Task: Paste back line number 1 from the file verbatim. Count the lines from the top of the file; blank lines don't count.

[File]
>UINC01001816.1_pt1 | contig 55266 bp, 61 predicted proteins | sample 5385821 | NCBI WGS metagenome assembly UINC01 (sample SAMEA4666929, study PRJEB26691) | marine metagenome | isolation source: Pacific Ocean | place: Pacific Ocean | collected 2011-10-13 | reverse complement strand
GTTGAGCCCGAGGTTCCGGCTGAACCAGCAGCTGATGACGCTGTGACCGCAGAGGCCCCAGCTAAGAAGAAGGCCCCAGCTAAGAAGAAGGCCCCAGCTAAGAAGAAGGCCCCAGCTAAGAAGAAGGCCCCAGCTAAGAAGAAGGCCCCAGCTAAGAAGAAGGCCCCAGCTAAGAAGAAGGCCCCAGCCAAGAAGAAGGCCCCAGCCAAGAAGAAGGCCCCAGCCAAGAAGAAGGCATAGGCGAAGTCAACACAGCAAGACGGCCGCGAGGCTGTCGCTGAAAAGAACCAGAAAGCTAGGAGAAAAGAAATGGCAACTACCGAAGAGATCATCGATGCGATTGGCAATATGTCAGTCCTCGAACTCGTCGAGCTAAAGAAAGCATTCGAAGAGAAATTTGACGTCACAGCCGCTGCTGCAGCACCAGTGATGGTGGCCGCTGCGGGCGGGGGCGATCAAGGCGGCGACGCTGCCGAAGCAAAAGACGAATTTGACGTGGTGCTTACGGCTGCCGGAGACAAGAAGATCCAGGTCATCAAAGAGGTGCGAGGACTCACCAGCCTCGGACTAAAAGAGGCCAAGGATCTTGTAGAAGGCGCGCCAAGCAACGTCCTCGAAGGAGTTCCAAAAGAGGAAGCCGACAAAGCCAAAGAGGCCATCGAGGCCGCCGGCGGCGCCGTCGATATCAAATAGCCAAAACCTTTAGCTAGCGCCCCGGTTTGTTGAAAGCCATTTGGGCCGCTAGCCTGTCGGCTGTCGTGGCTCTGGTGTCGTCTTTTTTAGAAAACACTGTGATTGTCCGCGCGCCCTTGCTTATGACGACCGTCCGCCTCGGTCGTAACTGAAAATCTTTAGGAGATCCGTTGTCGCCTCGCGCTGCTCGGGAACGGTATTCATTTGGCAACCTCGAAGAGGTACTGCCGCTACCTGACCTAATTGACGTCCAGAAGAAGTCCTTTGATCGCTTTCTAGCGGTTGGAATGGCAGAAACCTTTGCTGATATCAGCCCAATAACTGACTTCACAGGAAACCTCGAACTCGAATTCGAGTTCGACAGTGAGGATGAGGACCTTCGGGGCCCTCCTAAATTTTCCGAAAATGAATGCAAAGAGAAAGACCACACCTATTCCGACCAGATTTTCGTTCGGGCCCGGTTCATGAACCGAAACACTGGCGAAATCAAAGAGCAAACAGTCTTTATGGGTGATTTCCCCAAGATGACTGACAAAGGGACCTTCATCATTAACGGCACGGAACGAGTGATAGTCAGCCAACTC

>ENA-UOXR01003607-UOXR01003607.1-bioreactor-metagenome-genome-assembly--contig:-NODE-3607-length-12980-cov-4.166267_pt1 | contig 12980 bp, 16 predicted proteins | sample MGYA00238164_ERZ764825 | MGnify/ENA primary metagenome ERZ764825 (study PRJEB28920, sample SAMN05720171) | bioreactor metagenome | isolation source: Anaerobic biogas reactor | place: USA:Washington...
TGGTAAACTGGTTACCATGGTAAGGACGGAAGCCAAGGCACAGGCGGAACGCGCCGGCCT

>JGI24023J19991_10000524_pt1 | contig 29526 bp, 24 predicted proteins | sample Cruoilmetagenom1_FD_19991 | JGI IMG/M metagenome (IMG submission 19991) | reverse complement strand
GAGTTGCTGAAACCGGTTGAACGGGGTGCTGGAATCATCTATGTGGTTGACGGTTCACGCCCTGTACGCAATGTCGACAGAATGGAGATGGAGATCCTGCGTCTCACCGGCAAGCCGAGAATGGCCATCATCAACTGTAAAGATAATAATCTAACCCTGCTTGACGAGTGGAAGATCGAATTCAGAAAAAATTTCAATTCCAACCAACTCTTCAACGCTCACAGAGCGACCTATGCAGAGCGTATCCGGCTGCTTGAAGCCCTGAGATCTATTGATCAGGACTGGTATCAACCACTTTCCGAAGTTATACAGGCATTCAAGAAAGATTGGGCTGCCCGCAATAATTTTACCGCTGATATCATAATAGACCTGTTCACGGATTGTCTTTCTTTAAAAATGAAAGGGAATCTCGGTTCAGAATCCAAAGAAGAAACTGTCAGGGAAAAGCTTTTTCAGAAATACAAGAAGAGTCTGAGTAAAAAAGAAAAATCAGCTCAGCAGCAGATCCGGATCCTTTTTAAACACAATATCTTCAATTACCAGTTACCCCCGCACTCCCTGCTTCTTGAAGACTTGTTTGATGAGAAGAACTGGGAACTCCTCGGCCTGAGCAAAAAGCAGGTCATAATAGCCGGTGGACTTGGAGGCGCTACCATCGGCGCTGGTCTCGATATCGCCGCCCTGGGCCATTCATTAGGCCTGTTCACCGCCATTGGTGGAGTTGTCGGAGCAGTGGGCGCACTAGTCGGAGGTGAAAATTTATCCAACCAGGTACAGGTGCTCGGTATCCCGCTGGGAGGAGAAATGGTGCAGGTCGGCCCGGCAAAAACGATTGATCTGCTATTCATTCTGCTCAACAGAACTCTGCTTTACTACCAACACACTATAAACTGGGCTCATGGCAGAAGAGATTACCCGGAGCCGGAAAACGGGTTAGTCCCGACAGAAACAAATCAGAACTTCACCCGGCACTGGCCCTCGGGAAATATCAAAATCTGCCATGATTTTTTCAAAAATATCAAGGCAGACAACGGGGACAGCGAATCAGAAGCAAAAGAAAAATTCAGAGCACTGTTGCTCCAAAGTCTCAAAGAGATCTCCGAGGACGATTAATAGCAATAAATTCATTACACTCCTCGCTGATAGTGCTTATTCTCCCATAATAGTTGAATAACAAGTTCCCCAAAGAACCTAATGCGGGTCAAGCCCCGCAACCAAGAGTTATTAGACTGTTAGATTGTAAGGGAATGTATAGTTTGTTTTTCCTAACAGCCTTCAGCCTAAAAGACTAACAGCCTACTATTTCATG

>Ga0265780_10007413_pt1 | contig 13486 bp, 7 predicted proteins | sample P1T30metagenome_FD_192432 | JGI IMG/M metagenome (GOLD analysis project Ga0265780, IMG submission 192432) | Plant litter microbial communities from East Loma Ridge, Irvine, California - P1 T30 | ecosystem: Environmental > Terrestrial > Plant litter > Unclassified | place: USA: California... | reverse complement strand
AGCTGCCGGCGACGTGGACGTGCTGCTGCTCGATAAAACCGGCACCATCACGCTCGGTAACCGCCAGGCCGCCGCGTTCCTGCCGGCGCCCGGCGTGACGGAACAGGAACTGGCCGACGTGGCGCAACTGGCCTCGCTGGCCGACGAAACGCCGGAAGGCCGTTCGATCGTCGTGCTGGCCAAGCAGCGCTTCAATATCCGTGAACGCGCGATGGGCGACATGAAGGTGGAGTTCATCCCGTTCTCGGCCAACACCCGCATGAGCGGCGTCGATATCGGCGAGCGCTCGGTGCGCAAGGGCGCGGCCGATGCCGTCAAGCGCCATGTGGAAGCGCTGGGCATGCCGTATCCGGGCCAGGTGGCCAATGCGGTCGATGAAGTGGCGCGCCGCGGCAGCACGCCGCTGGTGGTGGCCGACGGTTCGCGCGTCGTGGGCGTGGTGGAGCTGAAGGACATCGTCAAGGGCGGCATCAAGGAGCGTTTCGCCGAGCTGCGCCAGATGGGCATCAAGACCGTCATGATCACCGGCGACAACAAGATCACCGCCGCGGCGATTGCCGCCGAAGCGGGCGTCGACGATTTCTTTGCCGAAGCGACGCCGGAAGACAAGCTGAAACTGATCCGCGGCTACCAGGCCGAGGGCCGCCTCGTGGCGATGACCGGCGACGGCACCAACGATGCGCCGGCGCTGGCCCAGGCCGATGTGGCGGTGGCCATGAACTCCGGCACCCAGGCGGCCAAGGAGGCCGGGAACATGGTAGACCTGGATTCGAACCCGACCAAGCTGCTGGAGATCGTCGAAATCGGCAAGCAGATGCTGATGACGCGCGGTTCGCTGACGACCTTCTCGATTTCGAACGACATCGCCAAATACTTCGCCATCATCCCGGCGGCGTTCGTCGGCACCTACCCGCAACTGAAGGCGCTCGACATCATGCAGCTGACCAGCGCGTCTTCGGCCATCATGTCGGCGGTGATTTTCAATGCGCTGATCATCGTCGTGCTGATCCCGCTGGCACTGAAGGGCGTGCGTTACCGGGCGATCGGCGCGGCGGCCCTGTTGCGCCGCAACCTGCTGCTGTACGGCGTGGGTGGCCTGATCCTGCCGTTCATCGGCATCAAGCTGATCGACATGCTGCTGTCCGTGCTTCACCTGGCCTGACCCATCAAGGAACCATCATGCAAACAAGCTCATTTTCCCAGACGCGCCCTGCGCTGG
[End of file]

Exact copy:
>UINC01001816.1_pt1 | contig 55266 bp, 61 predicted proteins | sample 5385821 | NCBI WGS metagenome assembly UINC01 (sample SAMEA4666929, study PRJEB26691) | marine metagenome | isolation source: Pacific Ocean | place: Pacific Ocean | collected 2011-10-13 | reverse complement strand